The idea started off as a good one: To establish new trad climbs on the amazing 1,200-foot granite big-wall rocketing directly out of the ocean in Devil's Bay, Newfoundland. But for climbers Hazel Findlay, Alex Honnold, James Pearson and Mark Synnott, the great idea soon became something much different then planned.
Though Newfoundland is relatively close to Mark Synnott's home in upstate New Hampshire, in reality, it would be easier to reach some Himalayan basecamps than get to Devil's Bay. Five days of travel by car and boat into this land forgotten by modern time, the team finally arrived only to discover adverse conditions and suffering.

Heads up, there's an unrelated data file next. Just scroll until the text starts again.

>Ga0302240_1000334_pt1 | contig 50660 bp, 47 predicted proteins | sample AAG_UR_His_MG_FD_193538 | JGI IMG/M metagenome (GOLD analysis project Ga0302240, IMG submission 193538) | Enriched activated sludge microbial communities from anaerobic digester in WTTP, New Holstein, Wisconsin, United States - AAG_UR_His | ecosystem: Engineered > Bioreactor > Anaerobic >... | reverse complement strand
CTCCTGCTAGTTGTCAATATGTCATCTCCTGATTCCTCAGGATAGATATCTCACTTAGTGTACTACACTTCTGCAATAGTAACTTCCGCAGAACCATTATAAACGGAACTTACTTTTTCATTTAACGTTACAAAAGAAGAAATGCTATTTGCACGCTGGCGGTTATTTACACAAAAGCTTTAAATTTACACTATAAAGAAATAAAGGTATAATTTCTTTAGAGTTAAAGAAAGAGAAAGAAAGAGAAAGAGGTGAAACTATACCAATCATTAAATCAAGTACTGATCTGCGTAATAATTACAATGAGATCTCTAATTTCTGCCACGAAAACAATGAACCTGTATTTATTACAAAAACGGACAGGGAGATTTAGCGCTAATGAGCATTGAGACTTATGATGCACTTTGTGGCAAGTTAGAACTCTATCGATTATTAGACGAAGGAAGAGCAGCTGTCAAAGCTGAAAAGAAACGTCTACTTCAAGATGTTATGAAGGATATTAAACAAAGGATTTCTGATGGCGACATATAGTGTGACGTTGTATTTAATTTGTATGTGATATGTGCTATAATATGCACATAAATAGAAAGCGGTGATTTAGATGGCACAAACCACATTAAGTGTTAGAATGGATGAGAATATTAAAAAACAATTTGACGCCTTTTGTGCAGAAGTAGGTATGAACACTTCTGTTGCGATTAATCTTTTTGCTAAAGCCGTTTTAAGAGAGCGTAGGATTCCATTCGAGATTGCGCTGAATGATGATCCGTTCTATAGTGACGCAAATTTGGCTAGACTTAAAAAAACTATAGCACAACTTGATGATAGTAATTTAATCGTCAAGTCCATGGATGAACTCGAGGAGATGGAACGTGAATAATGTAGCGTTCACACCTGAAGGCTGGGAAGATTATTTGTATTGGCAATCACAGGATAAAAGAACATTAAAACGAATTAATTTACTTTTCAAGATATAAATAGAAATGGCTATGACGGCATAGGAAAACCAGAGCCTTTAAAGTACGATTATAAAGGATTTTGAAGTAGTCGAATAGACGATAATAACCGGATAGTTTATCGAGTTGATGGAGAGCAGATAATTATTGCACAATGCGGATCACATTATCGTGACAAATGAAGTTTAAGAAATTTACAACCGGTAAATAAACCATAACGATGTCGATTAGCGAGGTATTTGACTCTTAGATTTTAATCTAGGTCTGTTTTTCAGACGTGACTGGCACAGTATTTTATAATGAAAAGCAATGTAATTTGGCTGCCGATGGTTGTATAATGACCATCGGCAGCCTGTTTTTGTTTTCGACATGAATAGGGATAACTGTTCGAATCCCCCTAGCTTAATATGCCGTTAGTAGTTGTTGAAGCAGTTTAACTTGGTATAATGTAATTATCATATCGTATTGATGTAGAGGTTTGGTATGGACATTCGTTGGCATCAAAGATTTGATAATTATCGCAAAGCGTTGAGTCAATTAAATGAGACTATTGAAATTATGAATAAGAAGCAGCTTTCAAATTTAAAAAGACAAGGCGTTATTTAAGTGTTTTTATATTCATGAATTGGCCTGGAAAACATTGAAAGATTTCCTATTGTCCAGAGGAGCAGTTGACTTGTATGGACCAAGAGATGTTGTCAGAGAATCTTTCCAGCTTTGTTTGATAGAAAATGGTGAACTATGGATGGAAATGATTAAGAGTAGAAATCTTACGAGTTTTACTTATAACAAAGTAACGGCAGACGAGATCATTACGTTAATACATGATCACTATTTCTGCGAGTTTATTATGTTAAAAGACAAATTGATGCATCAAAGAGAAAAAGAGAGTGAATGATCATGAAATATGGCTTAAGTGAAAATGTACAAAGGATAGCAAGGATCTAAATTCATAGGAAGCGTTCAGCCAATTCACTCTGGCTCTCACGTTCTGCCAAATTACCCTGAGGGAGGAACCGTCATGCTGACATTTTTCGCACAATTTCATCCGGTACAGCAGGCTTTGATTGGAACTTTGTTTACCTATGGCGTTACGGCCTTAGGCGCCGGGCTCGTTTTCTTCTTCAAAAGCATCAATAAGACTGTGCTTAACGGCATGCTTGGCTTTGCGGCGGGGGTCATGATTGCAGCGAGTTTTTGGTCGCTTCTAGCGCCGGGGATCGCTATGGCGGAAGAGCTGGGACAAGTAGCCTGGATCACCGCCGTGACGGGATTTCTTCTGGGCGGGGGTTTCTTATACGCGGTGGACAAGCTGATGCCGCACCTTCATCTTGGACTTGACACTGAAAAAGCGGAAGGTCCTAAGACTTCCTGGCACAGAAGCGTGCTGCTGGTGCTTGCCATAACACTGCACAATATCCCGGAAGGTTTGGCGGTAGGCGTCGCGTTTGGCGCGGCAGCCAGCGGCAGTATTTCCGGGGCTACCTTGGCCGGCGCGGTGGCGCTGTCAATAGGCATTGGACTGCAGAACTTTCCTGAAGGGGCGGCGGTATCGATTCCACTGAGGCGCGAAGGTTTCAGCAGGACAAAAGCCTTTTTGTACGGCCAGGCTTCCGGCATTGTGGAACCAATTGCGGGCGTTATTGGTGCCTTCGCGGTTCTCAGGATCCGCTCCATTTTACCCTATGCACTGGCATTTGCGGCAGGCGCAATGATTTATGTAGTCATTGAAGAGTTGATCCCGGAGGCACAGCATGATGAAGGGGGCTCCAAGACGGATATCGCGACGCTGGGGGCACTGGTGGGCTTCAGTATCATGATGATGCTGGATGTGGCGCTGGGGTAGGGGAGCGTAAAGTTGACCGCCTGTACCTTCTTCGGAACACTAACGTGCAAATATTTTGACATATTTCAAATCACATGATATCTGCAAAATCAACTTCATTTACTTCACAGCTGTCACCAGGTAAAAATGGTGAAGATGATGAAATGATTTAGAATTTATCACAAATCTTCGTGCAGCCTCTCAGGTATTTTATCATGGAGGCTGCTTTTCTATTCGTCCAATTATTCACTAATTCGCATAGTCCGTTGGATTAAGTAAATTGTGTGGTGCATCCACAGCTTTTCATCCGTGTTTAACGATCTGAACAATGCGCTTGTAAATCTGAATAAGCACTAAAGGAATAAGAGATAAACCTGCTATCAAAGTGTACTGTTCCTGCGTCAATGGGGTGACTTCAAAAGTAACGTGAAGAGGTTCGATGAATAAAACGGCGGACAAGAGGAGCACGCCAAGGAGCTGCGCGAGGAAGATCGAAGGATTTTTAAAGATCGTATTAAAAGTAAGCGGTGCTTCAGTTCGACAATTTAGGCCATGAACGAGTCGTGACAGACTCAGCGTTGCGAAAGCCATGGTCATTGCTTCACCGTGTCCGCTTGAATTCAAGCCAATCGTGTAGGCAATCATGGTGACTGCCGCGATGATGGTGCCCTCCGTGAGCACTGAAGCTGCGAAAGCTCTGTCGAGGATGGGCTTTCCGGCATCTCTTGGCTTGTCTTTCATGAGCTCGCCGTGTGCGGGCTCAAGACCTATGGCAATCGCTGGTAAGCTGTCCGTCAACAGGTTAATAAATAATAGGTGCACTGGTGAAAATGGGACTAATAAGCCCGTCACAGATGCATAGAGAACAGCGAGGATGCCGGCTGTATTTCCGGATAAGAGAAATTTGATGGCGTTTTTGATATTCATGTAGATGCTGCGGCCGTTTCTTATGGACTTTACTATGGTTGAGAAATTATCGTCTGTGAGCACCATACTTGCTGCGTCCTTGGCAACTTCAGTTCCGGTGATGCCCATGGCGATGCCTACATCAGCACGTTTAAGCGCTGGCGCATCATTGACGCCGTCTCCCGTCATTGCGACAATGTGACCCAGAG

Expeditions are remembered for being either great successes or grand failures. But the reality is that most of the time, they are neither. For the climbers, their experience became as much an inward exploration of their own hopes, anxieties and fears as it was an exploration of the vertical walls. "Tentbound in Devil's Bay" is a portrait of the darker side of an expedition, a side that you rarely hear about.